Lucky me, I did get a ticket to see Professor Donald Knuth deliver the 2011 Turing Lecture at Cardiff University. He started out by saying he’d been wanting to come here ever since seeing Yellow Submarine in the 60s because of some dialogue which goes something like:
“What do you call a big school of whales?”
“A University of Wales.”
What a fine country Wales is for a computer scientist, he continued, you have a place called Login. A village in Pembrokeshire, someone in the audience chipped in, it’s very beautiful. Wonderful, all the more reason to visit!
Openings over, the lecture turned into a question and answer session. If I’m honest, I’d have preferred something more formal, but having just completed TAOCP4A, all 900 pages of it, and Volume 8 of his collected papers, the “dessert” edition of the series on fun and games, Professor Knuth was in a holiday mood, and it was a delight to hear him field questions on the future of computer science, P = NP, literate programming, analog computers, brute force vs. elegance, and whether the increase in computing power diminishes the art of programming.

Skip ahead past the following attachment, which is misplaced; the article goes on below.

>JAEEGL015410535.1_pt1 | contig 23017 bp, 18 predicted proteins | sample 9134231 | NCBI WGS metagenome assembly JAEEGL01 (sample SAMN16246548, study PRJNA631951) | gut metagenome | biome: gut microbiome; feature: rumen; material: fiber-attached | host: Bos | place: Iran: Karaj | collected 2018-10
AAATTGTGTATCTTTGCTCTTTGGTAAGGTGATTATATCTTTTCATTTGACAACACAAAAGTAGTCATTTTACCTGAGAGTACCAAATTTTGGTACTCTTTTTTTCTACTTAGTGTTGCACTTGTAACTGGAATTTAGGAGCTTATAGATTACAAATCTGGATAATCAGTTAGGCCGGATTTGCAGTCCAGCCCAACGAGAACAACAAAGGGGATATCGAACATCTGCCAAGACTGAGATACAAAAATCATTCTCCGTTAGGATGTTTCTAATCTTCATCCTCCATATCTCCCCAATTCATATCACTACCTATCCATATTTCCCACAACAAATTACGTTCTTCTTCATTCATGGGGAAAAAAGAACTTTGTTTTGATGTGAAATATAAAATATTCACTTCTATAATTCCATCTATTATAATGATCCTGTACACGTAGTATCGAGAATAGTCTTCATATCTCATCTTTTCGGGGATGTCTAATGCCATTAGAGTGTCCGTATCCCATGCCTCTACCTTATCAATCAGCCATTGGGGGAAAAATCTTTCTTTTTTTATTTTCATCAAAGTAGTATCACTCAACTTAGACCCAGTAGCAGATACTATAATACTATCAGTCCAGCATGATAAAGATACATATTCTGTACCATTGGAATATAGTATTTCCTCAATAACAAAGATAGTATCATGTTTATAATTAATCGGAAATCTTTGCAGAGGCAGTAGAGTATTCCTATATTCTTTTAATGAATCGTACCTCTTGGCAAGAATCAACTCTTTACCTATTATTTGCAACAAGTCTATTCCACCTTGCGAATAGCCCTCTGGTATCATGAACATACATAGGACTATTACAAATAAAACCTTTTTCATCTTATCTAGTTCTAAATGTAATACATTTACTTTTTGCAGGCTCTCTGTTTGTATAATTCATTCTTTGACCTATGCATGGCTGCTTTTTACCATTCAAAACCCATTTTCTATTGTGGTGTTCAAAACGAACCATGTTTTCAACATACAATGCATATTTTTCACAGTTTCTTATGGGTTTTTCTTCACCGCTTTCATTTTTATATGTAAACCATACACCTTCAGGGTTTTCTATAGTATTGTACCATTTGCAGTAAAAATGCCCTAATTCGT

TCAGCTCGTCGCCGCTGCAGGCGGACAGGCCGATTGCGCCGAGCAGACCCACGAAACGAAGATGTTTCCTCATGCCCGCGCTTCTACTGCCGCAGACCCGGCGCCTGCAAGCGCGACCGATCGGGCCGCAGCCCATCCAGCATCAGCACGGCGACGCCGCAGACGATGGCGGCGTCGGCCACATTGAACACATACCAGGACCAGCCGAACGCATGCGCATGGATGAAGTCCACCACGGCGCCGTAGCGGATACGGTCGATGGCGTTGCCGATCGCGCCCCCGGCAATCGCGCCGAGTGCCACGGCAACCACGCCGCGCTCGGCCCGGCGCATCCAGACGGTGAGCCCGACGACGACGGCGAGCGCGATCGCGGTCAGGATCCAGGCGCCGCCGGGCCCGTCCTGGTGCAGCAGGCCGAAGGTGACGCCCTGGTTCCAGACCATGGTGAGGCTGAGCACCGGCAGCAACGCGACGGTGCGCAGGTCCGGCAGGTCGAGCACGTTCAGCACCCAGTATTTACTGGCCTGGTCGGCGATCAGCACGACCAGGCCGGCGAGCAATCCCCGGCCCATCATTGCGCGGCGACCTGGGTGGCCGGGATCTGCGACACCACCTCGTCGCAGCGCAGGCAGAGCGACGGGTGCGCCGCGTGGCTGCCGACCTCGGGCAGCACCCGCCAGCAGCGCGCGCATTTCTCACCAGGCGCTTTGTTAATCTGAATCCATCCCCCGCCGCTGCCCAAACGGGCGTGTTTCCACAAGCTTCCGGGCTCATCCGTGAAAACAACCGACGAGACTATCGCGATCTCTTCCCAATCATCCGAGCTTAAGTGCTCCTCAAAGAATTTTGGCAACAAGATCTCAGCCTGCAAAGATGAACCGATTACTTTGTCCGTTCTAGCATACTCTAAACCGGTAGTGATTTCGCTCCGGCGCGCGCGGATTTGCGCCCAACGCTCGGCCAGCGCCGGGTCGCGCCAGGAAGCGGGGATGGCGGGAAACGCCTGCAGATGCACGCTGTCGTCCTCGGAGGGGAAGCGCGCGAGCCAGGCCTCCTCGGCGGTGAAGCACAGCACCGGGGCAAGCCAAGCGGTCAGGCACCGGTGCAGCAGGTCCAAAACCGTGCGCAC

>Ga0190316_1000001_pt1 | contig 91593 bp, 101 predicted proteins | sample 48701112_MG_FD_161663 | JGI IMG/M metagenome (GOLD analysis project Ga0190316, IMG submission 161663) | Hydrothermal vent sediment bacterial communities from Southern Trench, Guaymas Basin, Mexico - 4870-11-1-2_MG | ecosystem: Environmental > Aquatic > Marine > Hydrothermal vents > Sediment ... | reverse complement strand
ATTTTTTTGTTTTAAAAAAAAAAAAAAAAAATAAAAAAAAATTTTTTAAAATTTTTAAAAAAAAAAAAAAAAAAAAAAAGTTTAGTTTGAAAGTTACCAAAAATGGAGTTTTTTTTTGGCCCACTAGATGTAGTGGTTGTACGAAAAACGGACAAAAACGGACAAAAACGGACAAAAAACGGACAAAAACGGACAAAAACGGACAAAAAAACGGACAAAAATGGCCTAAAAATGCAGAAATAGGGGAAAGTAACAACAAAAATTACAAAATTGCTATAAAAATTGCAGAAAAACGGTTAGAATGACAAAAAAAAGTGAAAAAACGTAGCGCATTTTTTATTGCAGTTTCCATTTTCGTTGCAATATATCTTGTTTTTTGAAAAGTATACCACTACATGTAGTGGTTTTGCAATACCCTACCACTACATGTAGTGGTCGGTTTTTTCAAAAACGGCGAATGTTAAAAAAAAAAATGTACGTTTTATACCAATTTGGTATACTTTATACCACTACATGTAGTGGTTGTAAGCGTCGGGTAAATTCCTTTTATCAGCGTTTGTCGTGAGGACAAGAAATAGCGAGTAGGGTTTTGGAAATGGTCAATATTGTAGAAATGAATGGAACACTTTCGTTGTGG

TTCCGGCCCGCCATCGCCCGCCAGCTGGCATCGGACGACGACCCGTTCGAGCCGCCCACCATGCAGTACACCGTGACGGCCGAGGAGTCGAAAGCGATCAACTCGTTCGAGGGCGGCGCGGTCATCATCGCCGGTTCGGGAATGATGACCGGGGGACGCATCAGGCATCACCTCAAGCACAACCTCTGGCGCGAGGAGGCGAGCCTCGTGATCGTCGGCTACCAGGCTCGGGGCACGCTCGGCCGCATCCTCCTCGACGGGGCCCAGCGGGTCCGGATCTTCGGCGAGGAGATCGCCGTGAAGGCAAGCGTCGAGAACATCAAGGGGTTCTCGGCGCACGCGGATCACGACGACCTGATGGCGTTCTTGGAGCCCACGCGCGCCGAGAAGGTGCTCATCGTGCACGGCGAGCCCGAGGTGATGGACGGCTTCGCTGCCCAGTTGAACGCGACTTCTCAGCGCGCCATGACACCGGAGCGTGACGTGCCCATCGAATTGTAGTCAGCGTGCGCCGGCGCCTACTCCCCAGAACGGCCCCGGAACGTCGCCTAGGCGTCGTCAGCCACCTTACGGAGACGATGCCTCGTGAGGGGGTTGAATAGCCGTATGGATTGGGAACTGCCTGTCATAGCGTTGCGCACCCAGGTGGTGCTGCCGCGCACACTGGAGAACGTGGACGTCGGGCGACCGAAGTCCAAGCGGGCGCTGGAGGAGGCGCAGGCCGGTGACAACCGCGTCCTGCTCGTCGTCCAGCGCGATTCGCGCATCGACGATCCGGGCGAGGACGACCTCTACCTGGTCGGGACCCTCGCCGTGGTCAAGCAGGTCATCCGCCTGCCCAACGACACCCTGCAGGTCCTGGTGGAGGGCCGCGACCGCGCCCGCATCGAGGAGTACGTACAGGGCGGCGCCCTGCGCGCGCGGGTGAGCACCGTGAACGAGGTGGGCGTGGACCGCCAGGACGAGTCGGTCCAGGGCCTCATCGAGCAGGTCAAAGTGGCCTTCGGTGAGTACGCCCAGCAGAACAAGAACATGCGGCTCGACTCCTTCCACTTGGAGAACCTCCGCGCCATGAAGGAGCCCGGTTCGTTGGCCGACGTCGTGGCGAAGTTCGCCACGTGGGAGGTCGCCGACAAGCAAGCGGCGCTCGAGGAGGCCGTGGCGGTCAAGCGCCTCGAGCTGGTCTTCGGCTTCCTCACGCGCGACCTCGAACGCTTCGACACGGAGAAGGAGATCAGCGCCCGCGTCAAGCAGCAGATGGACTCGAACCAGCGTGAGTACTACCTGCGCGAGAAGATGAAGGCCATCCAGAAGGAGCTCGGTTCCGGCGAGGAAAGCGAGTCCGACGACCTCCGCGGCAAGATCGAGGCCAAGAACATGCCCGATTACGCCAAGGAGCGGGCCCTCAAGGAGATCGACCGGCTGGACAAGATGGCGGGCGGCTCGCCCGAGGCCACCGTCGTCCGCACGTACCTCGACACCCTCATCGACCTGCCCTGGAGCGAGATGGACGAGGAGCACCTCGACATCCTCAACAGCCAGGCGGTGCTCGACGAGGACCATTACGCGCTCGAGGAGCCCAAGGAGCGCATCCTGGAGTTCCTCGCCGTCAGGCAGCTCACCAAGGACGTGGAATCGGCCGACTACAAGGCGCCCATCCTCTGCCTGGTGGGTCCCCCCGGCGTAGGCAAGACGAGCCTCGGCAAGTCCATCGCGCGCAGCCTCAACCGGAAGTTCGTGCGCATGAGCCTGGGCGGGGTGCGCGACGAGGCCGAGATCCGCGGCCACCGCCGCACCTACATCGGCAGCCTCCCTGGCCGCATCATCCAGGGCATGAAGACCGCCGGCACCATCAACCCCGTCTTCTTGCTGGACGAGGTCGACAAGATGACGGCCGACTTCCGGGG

Yes, computers grow exponentially more powerful — but human appetites grow yet more quickly. And even if you have all of that power, can you be sure the computers are getting the right answers? This afternoon, Professor Knuth said, while strolling through Cardiff, he’d seen the famous brewery Brains & Co. Ltd. and thought, yes, that’s about right. Brains limited.
My thanks to Arkadyevna for permission to use her wonderful photo.